UNITED STATES—Now that it is time for cool season annuals, it is difficult to remove warm season annuals if they are still blooming and healthy. that is probably why so many of us prefer mixed plantings, where cool season annuals can be added as needed to replace warm season annuals as they deteriorate. Some warm season annuals that are actually perennials, like wax begonia and busy Lizzie (impatiens), can be cut back and overplanted with cool season annuals, so that some might regenerate next spring as the cool season annuals finish. Petunias may be looking overgrown and tired, but are at least easier to remove without guilt.Pansies and smaller but closely related violas are probably the two most popular of cool season annuals. They work something like petunias, but for autumn and winter. They are commonly grown in uniform beds, but work just as well in mixed plantings.
The various primroses require a bit more effort because deteriorating flowers need to be removed. They can also be a problem for the few who are allergic to them (like poison oak). Like the warm season annuals that can survive as perennials through winter, some primroses can survive through summer as perennials.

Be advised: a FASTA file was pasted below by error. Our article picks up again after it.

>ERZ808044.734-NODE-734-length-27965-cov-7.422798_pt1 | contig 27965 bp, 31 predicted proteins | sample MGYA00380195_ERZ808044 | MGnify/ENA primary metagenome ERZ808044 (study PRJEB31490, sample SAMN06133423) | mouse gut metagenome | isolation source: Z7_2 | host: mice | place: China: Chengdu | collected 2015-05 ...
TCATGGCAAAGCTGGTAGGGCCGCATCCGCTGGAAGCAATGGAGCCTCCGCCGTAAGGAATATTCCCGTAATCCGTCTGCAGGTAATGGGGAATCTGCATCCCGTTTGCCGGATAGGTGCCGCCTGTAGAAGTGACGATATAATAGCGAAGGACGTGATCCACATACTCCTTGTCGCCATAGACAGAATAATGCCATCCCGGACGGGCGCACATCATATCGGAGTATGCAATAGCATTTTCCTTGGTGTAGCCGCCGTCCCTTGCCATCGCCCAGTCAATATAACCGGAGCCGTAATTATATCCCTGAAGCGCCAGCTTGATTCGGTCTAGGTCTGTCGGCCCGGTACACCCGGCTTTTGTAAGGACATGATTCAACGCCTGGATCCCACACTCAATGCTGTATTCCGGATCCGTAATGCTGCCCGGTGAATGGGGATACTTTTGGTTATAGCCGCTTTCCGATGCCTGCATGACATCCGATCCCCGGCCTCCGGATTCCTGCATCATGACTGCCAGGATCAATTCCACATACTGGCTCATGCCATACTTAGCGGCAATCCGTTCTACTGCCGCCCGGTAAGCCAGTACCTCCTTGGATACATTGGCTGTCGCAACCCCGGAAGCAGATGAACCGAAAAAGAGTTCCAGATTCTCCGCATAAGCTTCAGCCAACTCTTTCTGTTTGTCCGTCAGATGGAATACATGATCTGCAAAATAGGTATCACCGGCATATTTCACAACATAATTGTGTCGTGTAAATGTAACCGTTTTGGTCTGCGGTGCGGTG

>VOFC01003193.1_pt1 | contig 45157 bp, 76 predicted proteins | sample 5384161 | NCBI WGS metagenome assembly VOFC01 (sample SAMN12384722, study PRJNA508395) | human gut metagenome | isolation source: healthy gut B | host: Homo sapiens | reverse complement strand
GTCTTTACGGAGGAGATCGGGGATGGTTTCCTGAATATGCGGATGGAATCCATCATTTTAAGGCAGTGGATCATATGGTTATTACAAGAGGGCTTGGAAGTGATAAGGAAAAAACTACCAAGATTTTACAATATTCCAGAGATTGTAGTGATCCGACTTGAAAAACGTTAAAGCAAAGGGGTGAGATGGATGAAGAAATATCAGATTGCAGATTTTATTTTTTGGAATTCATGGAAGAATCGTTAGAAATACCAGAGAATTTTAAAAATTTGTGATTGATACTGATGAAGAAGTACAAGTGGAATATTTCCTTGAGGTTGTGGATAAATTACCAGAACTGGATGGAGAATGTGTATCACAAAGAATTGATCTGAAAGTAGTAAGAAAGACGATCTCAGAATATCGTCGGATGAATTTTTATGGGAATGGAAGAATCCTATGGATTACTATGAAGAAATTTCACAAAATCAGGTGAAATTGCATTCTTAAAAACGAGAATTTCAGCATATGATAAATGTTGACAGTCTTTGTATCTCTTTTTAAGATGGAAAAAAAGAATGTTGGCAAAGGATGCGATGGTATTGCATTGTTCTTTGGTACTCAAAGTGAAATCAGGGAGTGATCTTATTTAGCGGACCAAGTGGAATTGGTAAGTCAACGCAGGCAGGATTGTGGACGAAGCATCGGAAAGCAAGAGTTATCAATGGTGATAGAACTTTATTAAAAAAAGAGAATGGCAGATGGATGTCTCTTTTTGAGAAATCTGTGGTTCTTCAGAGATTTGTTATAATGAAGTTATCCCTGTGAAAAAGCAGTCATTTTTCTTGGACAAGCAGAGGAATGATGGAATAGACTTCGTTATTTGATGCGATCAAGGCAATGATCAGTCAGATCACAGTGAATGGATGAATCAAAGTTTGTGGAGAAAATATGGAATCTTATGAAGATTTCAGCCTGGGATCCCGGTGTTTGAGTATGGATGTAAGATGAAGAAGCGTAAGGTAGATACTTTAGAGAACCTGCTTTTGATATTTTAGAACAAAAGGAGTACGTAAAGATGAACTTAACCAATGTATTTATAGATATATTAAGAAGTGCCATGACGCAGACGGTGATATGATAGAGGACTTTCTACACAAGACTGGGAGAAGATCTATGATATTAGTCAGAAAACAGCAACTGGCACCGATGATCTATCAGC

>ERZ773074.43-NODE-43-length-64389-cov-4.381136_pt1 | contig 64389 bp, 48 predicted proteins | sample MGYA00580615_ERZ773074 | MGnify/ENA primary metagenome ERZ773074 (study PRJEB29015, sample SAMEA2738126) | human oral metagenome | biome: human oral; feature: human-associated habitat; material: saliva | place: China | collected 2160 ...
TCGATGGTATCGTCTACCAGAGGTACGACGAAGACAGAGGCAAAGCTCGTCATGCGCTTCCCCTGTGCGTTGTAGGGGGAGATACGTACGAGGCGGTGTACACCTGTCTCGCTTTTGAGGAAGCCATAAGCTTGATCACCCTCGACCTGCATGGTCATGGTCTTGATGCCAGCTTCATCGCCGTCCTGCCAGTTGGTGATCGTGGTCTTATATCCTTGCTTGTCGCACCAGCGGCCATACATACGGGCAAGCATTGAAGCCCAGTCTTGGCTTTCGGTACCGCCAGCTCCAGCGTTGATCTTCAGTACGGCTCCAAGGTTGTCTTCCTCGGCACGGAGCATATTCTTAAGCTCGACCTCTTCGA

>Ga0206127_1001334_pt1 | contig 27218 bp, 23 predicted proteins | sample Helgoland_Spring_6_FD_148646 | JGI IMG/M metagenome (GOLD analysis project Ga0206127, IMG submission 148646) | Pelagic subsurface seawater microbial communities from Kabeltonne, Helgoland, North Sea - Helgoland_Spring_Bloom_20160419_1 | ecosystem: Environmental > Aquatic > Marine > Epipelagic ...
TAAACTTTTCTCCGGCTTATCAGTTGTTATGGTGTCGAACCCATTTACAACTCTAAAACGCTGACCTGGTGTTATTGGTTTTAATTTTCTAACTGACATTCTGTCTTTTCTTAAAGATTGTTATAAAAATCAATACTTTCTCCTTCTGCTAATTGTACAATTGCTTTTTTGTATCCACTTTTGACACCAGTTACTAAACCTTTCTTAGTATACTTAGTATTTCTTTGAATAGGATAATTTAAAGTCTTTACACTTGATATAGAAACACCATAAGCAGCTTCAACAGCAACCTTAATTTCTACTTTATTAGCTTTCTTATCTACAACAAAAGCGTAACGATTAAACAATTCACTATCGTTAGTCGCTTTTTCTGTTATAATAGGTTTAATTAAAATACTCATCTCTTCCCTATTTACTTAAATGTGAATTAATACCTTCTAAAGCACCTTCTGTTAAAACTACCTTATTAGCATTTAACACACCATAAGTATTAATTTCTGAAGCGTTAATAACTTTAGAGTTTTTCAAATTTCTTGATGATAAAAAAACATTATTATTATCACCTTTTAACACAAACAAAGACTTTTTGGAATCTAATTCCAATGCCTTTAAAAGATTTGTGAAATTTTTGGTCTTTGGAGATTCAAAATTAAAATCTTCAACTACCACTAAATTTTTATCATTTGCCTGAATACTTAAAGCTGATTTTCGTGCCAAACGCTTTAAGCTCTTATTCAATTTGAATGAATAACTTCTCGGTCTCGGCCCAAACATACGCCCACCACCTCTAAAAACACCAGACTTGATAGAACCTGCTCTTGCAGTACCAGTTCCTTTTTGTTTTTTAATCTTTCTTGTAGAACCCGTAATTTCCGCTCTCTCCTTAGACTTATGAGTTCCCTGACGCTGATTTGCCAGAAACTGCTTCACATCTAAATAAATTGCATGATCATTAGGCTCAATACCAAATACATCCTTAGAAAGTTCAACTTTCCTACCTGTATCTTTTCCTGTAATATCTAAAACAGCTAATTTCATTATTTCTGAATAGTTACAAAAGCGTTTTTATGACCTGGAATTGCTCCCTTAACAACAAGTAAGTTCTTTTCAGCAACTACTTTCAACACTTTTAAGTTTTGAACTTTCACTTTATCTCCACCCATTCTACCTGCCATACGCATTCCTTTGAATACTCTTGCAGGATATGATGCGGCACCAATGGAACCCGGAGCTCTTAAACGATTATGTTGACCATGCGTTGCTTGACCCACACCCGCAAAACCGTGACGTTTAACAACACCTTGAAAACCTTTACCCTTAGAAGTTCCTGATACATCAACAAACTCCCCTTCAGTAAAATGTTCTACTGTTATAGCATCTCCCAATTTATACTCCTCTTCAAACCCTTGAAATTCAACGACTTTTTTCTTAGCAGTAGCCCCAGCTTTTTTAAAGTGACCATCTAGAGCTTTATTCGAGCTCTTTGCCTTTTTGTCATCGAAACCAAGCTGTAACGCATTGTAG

Stock has an intense and distinctively rich fragrance. Taller types are excellent cut flowers, but are not so practical for uniform beds. Even shorter types are probably best in mixed plantings, or in borders with lower flowers in front.
Ornamental cabbage and kale are grown for bold rosettes of colorful pink, white or pink and white foliage. Cabbage provides more color. Kale has more variety of foliar texture. Ironically, both look rather weedy, and should be removed as they begin to bloom in spring.
Chrysanthemum are strikingly colorful cool season flowers, but rarely bloom as uniformly as they do when first planted. Because they bloom so profusely, they need to be groomed frequently. If they get what they want, they can perform for several years.
Sweet William, Iceland poppy, calendula and alyssum are also in season. Calendula is best through autumn, but may mildew by winter. Alyssum is white or subdued shades of pink or purple, and is actually good throughout the year.
The advantage of cyclamen, Cyclamen persicum, is nonconformity. Bloom begins in autumn when there are not many other flowers to provide color, and continues until spring. Cyclamen then defoliate and go dormant through summer while most other plants enjoy the warm weather. Even their red, pink, white, purple or salmon flowers are inside out, with petals flared back. The flowers can stand as high as six inches, just above the somewhat rubbery foliage. The rounded leaves are mostly dark green with silvery or gray marbling.
If used as annuals for one season, cyclamen are uniform enough for bedding. However, if later overplanted with warm season annuals and allowed to stay through summer dormancy, regeneration the following season is variable, with larger and smaller plants, and some that do not survive. As perennials, cyclamen therefore work best in mixed plantings, where variety is not a problem. Cyclamen should be planted with their tubers about halfway above the soil level, and should not be mulched. Soil should be rich and drain well.
By Tony Tomeo